Gibney Goes Big: Inside the NYC Dance Hub's Latest Expansion
Gina Gibney's organization has grown invaluable to the NYC dance scene. Photo by Scott Shaw, Courtesy Gibney
New York City–based dancers know Gibney. It's a performance venue, a dance company, a rehearsal space, an internship possibility—a Rubik's Cube of resources bundled into two sites at 280 and 890 Broadway. And in March of this year, Gibney (having officially dropped "Dance" from its name) announced a major expansion of its space and programming; it now operates a total of 52,000 square feet, 23 studios and five performance spaces across the two locations.
Six of those studios and one performance space are brand-new at the 280 Broadway location, along with several programs. EMERGE will commission new works by emerging choreographic voices for the resident Gibney Dance Company each year; Making Space+ is an extension of Gibney's Making Space commissioning and presenting program, focused on early-career artists. For the next three years, the Joyce Theater Foundation's artist residency programs will be run out of one of the new Gibney studios, helping to fill the gap left by the closing of the Joyce's DANY Studios in 2016.
The organization has been contemplating this expansion since 2014, when it moved into 280 Broadway, says Gina Gibney, but the first phase focused on renovating the existing spaces. The remainder of the property was subleased, and was mainly used for storage. "It was a mess," Gibney says. "It was crammed full of costumes and props and old suitcases.
Photo by Whitney Browne, Courtesy Gibney
Driving the expansion was Gibney's intimate understanding of the challenges faced by dance artists in New York. "I've spent a lot of time surrounded by dancers who have very specific and particular needs, and I live and breathe those needs on a daily basis," she says. "We never seemed to have enough of those studios where 6 to 12 dancers could actually stage a piece to perform in a sizable house. I really wanted to create those types of studios, not only where people could rehearse in two-hour blocks, but where mid-career artists could rehearse substantial works over big chunks of time."
Paired with new studios, the new, fully equipped black-box theater will provide a year-round home for production residencies that enable artists to develop work requiring technical support in a theater setting during the creative process.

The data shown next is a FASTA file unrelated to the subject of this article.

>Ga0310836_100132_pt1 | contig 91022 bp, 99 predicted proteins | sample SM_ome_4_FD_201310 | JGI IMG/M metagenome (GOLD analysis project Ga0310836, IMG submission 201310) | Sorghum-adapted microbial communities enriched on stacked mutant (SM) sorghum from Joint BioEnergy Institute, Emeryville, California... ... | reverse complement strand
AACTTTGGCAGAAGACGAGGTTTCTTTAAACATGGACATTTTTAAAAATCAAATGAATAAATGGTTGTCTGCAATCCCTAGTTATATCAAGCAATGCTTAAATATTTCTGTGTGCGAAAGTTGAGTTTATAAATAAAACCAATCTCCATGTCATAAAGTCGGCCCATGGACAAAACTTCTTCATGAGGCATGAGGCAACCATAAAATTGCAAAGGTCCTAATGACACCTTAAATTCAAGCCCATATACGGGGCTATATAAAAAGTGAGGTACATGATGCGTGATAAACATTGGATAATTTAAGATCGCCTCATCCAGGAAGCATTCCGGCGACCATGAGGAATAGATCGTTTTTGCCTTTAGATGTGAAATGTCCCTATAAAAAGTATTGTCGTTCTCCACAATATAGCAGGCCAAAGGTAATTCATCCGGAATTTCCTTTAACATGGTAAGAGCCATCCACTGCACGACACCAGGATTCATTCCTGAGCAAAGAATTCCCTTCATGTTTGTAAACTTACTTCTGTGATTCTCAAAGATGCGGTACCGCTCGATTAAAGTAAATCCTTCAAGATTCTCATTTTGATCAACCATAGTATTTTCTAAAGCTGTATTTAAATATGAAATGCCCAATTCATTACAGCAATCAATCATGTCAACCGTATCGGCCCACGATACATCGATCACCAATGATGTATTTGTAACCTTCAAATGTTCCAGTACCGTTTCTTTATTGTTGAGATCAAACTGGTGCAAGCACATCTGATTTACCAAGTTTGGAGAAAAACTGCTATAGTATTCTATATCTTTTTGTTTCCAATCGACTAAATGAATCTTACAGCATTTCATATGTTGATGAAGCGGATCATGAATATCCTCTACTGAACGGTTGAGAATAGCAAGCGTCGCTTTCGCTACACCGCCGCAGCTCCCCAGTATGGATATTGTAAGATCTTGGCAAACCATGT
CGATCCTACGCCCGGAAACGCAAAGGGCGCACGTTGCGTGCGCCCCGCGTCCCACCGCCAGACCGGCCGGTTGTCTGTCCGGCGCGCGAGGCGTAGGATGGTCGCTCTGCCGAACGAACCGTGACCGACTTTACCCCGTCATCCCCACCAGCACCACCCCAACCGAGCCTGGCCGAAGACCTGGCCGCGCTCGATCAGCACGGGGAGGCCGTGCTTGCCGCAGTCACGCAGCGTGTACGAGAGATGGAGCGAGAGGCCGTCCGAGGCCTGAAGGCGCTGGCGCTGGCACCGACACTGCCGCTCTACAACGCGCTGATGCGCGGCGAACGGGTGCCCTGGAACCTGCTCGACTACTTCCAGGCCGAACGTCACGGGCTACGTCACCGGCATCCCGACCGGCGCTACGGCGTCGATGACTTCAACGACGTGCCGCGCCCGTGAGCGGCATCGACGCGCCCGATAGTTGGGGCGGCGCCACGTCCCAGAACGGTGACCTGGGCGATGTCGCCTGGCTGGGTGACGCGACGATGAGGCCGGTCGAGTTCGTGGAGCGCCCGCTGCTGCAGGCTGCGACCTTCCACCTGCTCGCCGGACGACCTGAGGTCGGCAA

It sounds like a dream come true for dancers at all levels—emerging, mid-career and seasoned artists can find support for their work, including a promised 25,000 hours of affordable space each year, in addition to existing production residencies, choreographic residencies, workshops and classes.
Major funding for the expansion was provided by the City of New York, as part of its Affordable Real Estate for Artists initiative. Gibney's ongoing support comes from an array of funders and from earned income from space rentals—the organization offers studios at commercial rates to Broadway productions, for example, which helps subsidize its reduced rates for nonprofits, individual artists and activists.
There was some grumbling on social media when the organization announced it was dropping "Dance" from its name. But Gibney herself notes that most people drop the "Dance" and just say, "I'm going to Gibney." Keeping that name was important to the board and the leadership team, to reflect the fact that the organization is artist- and women-led. Says Gibney herself, "We're really interested in being an organization that serves the whole field of dance, and we also have a huge social justice mission. But we wanted something simple, because we're complicated."
James Whiteside (Jayme Thornton for Dance Magazine)
Say you're perpetually impeccable designer Thom Browne. Say you're planning your Spring 2020 Paris menswear show along a "Versailles country club" theme. Say you want a world-class danseur to open the show with some kind of appropriately fabulous choreography.
Who do you call? James Whiteside, of course. On Saturday, the American Ballet Theatre principal—wearing pointe shoes and a glorious pinstriped tutu—kicked off Browne's presentation at the École des Beaux-Arts with a 15-minute, show-stealing solo. Whiteside choreographed the piece himself, with the help of detailed notes from the designer.
I'd been a professional dancer for five years when I realized the pain I'd been feeling in my hip and down my sciatic nerve was not going away. I had been treating it for two years as we dancers do—with regular visits to my masseuse, physical therapy, baths, ice and lots of Aleve—but I never stopped dancing. It finally dawned on me that if I kept going at the speed I was going (which was, well, speedy), the pain would only get more severe and unrelenting, and I might never dance again.
I told myself I'd take two months off, and all would be better.
That first morning when I woke up at 10 am, I had no idea what to do with myself. My life until that moment had been dictated by class and rehearsal, every hour accounted for. How should I fill the huge swath of time ahead of me?